Anderson County Mayor Terry Frank cut the ribbon next to a picnic shelter on the east side of the park where the first sign has been erected to signify the start of the 87-mile system of trails.
The trail system designation is an effort by the nonprofit Norris Lake Project Team “to preserve the natural beauty and conserve the natural resources of the Norris Lake Watershed area for the benefit of the residents and visitors to the area, while assisting the local governments combat the deterioration of natural resources in the surrounding communities,” according to its website (norrislakeproject.com/nats/).
It’s essentially a marketing effort to boost awareness and use of the combined network of state, county, city and Tennessee Valley Authority trails that surround Norris Lake.
According to the group, the Norris Lake Area Trail System consists of 87 total miles of hiking, biking and horseback riding trails “adjacent to the shoreline of Norris Lake within 15 miles of each other.”
The included trails are at Anderson County Park, Big Ridge State Park, Loyston Point, Norris Dam State Park, and Norris Dam (Songbird Trail). The trails are within a total of 12,000 acres of public land, according to the Tennessee Valley Authority, which completed Norris Dam in 1936 to create Norris Lake.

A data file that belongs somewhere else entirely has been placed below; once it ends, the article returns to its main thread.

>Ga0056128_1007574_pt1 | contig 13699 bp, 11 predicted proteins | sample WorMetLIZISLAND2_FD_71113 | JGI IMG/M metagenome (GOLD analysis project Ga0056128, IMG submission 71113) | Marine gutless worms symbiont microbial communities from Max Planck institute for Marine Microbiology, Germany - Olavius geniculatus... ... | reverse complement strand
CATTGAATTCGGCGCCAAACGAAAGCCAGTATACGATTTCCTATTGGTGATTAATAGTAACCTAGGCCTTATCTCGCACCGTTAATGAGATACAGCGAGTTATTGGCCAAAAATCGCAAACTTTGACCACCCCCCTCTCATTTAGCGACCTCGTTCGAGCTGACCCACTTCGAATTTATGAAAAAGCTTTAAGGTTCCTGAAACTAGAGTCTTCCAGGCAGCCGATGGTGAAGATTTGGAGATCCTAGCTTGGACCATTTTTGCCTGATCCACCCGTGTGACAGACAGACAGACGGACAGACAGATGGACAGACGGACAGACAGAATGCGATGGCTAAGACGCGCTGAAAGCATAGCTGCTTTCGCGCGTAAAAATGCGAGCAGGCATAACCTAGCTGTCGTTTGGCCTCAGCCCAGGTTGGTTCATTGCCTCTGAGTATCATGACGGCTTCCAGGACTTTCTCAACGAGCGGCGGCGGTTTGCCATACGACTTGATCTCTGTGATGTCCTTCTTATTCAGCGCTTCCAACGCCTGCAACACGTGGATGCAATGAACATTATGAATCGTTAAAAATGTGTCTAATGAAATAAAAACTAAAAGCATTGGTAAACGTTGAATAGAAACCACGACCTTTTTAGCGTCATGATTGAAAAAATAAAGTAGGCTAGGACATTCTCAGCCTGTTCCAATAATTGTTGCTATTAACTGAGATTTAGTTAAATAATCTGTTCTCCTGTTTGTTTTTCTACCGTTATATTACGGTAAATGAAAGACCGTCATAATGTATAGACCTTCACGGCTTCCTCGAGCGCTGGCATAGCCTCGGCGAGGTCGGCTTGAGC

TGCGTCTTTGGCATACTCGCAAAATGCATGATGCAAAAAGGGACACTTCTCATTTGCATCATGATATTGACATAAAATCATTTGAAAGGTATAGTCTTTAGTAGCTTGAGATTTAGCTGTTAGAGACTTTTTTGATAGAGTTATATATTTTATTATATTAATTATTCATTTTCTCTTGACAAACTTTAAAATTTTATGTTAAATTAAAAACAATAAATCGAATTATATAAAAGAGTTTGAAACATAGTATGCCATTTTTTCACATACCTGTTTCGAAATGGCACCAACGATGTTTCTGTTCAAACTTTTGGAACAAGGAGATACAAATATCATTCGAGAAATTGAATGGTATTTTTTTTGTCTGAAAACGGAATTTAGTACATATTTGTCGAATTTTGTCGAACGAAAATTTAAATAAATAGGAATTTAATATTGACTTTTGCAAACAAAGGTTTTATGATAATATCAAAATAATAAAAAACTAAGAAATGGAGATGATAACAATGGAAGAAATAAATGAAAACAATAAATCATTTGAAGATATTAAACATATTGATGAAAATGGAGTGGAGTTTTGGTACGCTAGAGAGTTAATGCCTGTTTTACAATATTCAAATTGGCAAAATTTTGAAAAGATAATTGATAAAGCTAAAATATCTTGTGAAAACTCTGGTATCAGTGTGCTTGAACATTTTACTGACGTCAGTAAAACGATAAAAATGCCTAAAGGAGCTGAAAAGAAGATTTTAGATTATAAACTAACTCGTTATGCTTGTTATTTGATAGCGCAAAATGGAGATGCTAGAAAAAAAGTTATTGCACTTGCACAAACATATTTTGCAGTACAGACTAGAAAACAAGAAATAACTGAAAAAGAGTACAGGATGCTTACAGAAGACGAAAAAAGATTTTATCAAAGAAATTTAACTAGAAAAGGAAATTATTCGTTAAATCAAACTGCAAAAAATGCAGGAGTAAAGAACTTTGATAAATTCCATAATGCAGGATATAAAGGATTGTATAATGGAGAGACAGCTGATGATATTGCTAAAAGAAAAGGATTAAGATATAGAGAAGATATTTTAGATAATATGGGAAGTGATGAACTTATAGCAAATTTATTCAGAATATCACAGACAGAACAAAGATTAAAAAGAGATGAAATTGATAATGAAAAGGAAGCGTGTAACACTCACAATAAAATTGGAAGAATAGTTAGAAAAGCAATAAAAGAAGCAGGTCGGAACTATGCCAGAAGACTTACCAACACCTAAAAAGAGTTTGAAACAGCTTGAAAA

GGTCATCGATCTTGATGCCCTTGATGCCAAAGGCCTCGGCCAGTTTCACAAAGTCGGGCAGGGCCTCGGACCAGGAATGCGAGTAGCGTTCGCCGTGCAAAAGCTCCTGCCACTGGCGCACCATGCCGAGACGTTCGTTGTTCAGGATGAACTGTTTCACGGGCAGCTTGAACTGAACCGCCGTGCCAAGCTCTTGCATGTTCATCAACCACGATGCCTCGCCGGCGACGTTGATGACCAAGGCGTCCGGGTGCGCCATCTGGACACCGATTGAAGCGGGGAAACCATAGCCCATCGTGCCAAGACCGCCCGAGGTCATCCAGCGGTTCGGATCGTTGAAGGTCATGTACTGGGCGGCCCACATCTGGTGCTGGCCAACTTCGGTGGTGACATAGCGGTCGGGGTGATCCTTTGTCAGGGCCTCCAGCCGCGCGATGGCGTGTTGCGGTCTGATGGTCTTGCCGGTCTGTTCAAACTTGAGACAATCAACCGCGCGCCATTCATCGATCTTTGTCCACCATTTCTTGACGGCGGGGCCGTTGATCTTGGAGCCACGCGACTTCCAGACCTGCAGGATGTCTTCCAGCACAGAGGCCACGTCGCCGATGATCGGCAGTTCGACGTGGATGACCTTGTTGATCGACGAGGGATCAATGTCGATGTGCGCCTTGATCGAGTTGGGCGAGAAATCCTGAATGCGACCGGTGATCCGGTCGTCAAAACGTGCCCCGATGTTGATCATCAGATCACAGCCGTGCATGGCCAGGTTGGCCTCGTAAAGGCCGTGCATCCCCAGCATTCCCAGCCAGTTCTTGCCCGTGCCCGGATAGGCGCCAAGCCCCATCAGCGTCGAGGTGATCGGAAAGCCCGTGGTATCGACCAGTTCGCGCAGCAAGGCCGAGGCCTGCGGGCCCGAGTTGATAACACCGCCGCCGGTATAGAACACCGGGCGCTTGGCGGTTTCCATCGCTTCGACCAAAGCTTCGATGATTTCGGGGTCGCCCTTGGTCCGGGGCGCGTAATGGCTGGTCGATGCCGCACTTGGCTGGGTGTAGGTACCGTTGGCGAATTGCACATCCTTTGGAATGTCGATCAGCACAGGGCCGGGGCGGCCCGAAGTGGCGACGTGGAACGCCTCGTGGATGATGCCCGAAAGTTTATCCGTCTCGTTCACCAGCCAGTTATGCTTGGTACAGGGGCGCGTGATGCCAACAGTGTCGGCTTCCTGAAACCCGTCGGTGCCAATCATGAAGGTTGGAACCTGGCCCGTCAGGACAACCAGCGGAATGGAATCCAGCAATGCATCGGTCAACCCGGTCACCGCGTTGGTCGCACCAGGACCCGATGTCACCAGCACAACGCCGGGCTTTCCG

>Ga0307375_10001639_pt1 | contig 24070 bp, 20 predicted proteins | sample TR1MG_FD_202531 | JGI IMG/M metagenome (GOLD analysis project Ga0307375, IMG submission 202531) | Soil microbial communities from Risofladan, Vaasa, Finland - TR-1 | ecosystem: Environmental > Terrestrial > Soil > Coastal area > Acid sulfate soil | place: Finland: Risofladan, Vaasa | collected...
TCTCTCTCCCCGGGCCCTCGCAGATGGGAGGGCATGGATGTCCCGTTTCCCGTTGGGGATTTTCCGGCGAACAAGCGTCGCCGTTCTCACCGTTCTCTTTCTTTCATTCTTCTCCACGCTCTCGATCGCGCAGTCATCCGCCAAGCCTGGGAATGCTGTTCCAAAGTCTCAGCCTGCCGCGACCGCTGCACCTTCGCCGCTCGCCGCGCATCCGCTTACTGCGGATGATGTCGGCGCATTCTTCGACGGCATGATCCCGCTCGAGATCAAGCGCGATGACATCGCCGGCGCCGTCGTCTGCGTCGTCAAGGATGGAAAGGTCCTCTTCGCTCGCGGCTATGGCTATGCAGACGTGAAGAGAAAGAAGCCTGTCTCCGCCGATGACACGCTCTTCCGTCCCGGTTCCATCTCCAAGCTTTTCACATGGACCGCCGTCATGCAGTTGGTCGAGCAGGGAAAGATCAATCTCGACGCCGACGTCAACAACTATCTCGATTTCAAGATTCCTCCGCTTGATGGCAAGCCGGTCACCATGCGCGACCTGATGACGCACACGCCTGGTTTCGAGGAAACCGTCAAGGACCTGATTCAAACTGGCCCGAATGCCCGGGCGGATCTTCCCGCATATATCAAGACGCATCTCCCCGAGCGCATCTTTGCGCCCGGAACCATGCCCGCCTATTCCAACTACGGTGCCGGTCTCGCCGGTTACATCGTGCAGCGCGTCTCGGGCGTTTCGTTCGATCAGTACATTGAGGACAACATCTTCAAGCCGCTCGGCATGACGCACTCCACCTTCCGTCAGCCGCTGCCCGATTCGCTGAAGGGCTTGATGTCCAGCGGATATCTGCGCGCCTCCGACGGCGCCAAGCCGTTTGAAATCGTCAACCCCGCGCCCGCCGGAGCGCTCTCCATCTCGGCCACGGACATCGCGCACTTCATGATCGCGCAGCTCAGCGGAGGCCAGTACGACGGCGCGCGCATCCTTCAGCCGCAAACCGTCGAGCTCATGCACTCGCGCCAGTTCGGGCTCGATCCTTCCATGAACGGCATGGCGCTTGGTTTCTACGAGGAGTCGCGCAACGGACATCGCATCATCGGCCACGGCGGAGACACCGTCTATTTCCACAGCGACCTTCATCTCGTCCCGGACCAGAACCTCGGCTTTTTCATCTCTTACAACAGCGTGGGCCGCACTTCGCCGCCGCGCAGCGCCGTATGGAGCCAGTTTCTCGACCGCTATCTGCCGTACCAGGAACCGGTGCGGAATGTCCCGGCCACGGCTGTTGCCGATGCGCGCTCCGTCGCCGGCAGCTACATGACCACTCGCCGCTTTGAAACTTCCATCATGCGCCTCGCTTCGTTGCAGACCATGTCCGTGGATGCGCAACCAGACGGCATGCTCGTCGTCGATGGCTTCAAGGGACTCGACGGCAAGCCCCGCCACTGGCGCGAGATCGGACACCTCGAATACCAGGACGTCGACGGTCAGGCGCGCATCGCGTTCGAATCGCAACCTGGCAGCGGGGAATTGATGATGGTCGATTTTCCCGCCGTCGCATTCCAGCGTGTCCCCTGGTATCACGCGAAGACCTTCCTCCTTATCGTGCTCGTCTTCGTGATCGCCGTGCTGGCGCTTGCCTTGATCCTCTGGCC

“While water sports are the most popular lake activities, the trails that surround Norris Lake are a very close second,” the website notes.
Before Frank cut the ribbon, she outlined the efforts to create the designated trail system, and gave credit to many who were involved in the project.
“We’re here to officially celebrate a tremendous achievement and introduce the branding of our Norris Lake Area Trail System,” Frank told the group gathered for the Friday morning event. “We kick off today with the installation of the first sign in Norris Dam State Park.
“This collaborative approach to branding and connecting the hiking and biking trails of the Norris Lake watershed is an enormous health and recreational benefit. … Such an advancement not only improves the quality of life for our own citizens, it also offers neighbors from around the region, state and country a place to visit and enjoy the natural beauty of our area,” she said.
“Anderson County commissioners have committed to funding bike racks and repair stations as part of a new annual commitment to continued investment and further development of the Norris Lake Area Trail System,” Frank said. “This project represents an opportunity for positive economic development … to attract new businesses, such as outfitters and biking shops.”
Among those joining her for the event were Campbell County Mayor E.L. Morton and Union County Mayor Jason Bailey.
David Bowling, TVA’s vice president for river and resources stewardship, also spoke, outlining some of the economic-development benefits of the trails project.
“This project will go a long way toward showing the rest of the country what we already know … that this region is one of the best places in the country to live, work and play,” he said.